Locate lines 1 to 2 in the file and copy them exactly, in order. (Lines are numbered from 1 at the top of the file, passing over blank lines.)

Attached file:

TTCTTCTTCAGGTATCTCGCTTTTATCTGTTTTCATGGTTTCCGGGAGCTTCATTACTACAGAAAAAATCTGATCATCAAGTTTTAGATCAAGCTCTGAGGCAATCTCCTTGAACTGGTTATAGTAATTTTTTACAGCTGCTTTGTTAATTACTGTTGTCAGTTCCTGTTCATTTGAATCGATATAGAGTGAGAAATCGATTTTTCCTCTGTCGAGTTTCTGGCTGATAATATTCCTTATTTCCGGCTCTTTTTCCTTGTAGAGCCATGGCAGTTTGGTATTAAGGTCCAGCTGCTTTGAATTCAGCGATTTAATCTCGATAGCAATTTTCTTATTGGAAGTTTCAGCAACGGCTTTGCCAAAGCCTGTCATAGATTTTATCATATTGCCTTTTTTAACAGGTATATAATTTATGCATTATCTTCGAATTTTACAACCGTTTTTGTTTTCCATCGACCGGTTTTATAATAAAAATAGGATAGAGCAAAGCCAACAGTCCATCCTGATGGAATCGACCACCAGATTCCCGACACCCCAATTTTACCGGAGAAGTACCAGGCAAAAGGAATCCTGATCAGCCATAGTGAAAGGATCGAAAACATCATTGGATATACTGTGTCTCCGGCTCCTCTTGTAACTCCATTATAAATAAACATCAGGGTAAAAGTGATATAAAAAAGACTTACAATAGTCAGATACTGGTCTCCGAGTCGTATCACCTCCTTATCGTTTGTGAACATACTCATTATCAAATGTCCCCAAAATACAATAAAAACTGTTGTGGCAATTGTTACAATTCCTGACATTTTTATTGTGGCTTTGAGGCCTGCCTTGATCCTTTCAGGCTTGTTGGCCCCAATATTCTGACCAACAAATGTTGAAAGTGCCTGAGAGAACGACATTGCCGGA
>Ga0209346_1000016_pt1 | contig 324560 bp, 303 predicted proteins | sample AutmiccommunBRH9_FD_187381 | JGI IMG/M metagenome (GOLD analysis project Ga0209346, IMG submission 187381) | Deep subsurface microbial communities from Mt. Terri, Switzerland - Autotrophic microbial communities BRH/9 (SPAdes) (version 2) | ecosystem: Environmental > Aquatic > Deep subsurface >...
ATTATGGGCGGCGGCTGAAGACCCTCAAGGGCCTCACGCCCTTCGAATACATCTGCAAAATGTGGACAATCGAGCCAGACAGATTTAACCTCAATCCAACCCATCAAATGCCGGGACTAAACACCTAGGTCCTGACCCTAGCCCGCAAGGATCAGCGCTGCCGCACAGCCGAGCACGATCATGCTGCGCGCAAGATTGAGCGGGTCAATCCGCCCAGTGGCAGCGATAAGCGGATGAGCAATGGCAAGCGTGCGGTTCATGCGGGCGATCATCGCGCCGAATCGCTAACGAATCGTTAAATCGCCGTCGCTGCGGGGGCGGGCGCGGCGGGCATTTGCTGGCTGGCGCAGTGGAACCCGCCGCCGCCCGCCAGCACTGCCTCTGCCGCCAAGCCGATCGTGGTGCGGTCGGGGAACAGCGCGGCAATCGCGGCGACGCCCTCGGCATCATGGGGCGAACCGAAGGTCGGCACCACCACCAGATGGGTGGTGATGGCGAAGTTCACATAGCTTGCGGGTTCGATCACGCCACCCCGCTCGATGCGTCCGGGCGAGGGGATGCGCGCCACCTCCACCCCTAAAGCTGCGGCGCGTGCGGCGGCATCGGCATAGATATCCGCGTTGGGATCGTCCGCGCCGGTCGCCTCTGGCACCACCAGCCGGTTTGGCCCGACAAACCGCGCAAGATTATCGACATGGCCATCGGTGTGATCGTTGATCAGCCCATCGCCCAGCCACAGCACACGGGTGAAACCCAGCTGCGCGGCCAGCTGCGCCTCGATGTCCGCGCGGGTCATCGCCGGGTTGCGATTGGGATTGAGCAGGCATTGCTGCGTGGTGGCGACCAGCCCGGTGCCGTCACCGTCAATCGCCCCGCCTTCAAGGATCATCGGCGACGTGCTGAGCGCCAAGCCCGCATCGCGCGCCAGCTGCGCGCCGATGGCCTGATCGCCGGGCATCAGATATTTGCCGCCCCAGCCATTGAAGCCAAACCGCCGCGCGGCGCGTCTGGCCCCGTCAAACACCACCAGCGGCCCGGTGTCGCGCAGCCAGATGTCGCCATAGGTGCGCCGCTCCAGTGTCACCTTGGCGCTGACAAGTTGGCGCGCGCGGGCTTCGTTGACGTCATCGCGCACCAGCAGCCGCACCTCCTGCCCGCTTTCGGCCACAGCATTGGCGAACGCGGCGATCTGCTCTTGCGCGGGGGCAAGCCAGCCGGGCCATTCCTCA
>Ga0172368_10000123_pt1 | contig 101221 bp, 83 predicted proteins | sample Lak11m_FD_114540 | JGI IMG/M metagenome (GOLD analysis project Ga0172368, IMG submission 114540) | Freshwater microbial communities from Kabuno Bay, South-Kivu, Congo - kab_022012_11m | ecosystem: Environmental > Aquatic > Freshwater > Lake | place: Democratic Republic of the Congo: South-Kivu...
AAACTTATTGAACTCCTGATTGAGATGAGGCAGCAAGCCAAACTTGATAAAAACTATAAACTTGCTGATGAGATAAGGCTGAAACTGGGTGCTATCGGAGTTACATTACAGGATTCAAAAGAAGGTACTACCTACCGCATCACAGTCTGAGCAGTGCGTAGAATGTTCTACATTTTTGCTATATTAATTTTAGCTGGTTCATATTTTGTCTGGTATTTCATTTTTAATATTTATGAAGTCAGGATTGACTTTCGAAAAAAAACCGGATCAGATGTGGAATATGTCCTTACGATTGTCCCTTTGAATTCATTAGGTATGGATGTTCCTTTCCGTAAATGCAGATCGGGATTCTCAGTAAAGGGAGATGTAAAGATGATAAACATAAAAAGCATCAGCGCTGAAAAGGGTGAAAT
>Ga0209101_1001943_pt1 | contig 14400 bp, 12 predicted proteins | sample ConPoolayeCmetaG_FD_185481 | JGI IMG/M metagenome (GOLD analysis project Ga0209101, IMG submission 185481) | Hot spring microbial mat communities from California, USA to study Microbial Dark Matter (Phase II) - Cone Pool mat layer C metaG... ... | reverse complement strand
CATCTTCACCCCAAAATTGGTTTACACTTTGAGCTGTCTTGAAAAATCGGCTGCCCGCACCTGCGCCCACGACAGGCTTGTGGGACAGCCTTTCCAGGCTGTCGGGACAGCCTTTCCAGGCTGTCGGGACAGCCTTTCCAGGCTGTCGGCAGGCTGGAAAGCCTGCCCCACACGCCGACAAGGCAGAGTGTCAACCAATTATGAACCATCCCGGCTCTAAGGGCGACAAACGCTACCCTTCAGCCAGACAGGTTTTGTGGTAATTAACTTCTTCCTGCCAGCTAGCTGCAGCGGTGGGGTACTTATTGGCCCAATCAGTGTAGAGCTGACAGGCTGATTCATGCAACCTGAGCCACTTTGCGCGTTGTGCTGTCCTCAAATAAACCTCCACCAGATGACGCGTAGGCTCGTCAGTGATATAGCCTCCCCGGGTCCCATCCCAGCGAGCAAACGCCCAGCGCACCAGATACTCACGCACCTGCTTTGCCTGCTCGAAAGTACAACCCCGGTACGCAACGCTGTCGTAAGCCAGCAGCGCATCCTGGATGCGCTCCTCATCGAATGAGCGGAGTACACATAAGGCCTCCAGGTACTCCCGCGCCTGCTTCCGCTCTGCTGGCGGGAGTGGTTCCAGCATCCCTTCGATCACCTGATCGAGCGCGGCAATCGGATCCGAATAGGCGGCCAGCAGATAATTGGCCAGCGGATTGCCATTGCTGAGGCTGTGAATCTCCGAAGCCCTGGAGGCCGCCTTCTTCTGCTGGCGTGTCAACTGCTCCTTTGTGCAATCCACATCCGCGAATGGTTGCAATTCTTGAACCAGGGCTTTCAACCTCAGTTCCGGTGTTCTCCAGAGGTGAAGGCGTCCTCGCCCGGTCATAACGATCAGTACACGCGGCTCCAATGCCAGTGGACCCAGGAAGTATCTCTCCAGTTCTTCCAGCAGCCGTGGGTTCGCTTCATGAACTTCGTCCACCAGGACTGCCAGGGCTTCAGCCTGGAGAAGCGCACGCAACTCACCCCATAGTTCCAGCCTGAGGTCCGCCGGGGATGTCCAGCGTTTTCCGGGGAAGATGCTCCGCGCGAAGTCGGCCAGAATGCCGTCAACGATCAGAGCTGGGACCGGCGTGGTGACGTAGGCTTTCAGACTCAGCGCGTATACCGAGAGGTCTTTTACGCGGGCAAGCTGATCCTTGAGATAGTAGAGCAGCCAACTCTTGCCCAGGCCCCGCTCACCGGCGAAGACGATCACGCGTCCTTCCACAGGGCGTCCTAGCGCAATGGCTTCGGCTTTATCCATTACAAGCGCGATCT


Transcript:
TTCTTCTTCAGGTATCTCGCTTTTATCTGTTTTCATGGTTTCCGGGAGCTTCATTACTACAGAAAAAATCTGATCATCAAGTTTTAGATCAAGCTCTGAGGCAATCTCCTTGAACTGGTTATAGTAATTTTTTACAGCTGCTTTGTTAATTACTGTTGTCAGTTCCTGTTCATTTGAATCGATATAGAGTGAGAAATCGATTTTTCCTCTGTCGAGTTTCTGGCTGATAATATTCCTTATTTCCGGCTCTTTTTCCTTGTAGAGCCATGGCAGTTTGGTATTAAGGTCCAGCTGCTTTGAATTCAGCGATTTAATCTCGATAGCAATTTTCTTATTGGAAGTTTCAGCAACGGCTTTGCCAAAGCCTGTCATAGATTTTATCATATTGCCTTTTTTAACAGGTATATAATTTATGCATTATCTTCGAATTTTACAACCGTTTTTGTTTTCCATCGACCGGTTTTATAATAAAAATAGGATAGAGCAAAGCCAACAGTCCATCCTGATGGAATCGACCACCAGATTCCCGACACCCCAATTTTACCGGAGAAGTACCAGGCAAAAGGAATCCTGATCAGCCATAGTGAAAGGATCGAAAACATCATTGGATATACTGTGTCTCCGGCTCCTCTTGTAACTCCATTATAAATAAACATCAGGGTAAAAGTGATATAAAAAAGACTTACAATAGTCAGATACTGGTCTCCGAGTCGTATCACCTCCTTATCGTTTGTGAACATACTCATTATCAAATGTCCCCAAAATACAATAAAAACTGTTGTGGCAATTGTTACAATTCCTGACATTTTTATTGTGGCTTTGAGGCCTGCCTTGATCCTTTCAGGCTTGTTGGCCCCAATATTCTGACCAACAAATGTTGAAAGTGCCTGAGAGAACGACATTGCCGGA
>Ga0209346_1000016_pt1 | contig 324560 bp, 303 predicted proteins | sample AutmiccommunBRH9_FD_187381 | JGI IMG/M metagenome (GOLD analysis project Ga0209346, IMG submission 187381) | Deep subsurface microbial communities from Mt. Terri, Switzerland - Autotrophic microbial communities BRH/9 (SPAdes) (version 2) | ecosystem: Environmental > Aquatic > Deep subsurface >...